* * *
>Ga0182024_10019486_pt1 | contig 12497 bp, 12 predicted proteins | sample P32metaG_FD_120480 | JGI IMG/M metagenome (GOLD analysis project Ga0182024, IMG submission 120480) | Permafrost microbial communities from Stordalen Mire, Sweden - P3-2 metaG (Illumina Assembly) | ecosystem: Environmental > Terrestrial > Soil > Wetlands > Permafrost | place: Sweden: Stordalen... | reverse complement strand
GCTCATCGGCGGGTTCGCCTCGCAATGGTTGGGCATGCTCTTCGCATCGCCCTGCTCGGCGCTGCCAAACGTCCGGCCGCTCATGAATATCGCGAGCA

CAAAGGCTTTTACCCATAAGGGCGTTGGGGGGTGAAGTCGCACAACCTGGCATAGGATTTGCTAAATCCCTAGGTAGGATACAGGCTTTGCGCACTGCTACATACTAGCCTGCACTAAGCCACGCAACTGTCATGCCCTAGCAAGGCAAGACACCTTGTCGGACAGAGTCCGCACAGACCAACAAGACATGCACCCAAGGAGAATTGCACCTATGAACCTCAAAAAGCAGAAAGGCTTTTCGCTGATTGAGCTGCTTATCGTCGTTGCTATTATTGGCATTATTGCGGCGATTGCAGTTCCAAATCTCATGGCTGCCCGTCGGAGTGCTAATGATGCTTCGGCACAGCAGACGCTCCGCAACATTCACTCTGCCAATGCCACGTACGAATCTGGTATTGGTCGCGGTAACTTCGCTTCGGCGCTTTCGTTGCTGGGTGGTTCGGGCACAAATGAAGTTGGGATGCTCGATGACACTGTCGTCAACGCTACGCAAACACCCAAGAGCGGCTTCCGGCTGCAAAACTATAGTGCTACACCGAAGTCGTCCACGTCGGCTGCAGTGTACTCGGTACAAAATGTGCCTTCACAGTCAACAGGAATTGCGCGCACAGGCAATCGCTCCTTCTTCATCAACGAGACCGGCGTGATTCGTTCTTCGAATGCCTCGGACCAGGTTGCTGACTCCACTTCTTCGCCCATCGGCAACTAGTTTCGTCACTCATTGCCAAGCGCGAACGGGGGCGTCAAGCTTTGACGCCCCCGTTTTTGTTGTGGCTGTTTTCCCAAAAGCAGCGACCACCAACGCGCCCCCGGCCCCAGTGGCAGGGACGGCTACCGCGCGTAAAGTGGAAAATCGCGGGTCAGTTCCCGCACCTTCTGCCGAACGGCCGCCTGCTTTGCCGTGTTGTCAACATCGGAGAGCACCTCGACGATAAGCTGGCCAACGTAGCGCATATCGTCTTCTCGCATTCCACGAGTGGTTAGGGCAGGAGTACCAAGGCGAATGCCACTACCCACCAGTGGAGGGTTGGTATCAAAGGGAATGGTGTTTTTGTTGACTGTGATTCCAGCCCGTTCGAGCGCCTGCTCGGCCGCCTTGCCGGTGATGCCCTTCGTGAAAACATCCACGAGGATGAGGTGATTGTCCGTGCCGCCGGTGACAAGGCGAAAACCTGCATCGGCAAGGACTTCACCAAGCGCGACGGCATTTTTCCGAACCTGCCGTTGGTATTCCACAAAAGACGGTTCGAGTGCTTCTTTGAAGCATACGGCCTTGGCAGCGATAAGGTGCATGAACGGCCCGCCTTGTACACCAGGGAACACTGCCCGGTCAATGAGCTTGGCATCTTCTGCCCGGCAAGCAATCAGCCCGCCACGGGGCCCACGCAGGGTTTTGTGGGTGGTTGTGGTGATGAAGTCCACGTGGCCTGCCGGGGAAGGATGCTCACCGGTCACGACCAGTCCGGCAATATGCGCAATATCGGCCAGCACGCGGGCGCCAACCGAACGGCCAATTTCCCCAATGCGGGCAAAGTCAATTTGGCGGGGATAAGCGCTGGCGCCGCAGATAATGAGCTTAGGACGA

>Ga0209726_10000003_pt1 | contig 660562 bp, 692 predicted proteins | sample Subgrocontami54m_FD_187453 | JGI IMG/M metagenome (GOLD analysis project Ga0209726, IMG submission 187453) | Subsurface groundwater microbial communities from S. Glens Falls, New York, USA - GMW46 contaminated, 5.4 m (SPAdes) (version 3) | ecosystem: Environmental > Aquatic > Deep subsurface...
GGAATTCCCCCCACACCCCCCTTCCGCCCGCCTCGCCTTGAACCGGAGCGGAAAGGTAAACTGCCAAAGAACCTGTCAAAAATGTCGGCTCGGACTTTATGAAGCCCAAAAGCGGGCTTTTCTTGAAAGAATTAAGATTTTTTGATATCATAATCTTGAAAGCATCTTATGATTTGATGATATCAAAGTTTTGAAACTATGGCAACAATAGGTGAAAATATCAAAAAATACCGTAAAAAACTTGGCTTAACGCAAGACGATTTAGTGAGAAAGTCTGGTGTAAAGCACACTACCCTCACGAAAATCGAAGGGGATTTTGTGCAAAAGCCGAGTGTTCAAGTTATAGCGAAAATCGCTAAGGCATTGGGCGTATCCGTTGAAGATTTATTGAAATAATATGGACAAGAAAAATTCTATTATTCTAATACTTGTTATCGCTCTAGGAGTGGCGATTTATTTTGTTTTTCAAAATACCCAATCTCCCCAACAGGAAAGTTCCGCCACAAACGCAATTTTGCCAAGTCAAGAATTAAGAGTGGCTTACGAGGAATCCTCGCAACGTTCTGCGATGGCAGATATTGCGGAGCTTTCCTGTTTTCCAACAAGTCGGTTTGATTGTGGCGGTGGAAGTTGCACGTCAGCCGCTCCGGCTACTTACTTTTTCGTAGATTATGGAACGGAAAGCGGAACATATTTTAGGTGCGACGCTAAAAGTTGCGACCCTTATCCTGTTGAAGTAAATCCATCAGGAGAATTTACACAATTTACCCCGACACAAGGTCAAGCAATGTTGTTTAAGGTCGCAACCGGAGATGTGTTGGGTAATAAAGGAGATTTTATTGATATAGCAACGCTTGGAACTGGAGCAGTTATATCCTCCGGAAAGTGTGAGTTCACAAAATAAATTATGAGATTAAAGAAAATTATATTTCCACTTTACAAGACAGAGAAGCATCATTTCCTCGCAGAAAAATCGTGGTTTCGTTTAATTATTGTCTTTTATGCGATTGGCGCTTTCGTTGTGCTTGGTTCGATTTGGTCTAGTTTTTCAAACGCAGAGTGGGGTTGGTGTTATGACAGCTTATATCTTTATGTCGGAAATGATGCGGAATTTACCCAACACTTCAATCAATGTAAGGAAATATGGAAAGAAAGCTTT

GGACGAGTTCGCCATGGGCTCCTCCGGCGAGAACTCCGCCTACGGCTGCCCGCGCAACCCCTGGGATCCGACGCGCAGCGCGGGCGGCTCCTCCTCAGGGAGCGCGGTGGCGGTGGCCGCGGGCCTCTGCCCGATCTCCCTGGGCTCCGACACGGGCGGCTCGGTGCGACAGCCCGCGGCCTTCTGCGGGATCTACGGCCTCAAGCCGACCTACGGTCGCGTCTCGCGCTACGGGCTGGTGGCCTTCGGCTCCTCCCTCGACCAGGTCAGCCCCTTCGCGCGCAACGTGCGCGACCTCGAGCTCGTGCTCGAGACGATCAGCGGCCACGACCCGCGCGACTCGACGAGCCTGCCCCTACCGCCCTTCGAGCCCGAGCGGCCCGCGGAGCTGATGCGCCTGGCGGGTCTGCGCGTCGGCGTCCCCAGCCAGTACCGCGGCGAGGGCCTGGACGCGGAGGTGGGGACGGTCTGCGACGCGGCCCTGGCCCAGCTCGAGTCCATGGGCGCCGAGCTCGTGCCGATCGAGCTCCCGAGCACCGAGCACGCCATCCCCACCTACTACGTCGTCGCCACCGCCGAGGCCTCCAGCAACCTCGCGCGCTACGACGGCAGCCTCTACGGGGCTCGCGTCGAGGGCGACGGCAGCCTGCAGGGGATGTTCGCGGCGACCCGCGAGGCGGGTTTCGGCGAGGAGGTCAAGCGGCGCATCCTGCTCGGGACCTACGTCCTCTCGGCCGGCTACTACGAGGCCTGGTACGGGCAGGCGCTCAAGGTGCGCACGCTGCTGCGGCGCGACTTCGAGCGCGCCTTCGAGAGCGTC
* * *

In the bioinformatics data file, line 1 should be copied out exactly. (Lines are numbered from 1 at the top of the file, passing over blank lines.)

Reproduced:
>Ga0182024_10019486_pt1 | contig 12497 bp, 12 predicted proteins | sample P32metaG_FD_120480 | JGI IMG/M metagenome (GOLD analysis project Ga0182024, IMG submission 120480) | Permafrost microbial communities from Stordalen Mire, Sweden - P3-2 metaG (Illumina Assembly) | ecosystem: Environmental > Terrestrial > Soil > Wetlands > Permafrost | place: Sweden: Stordalen... | reverse complement strand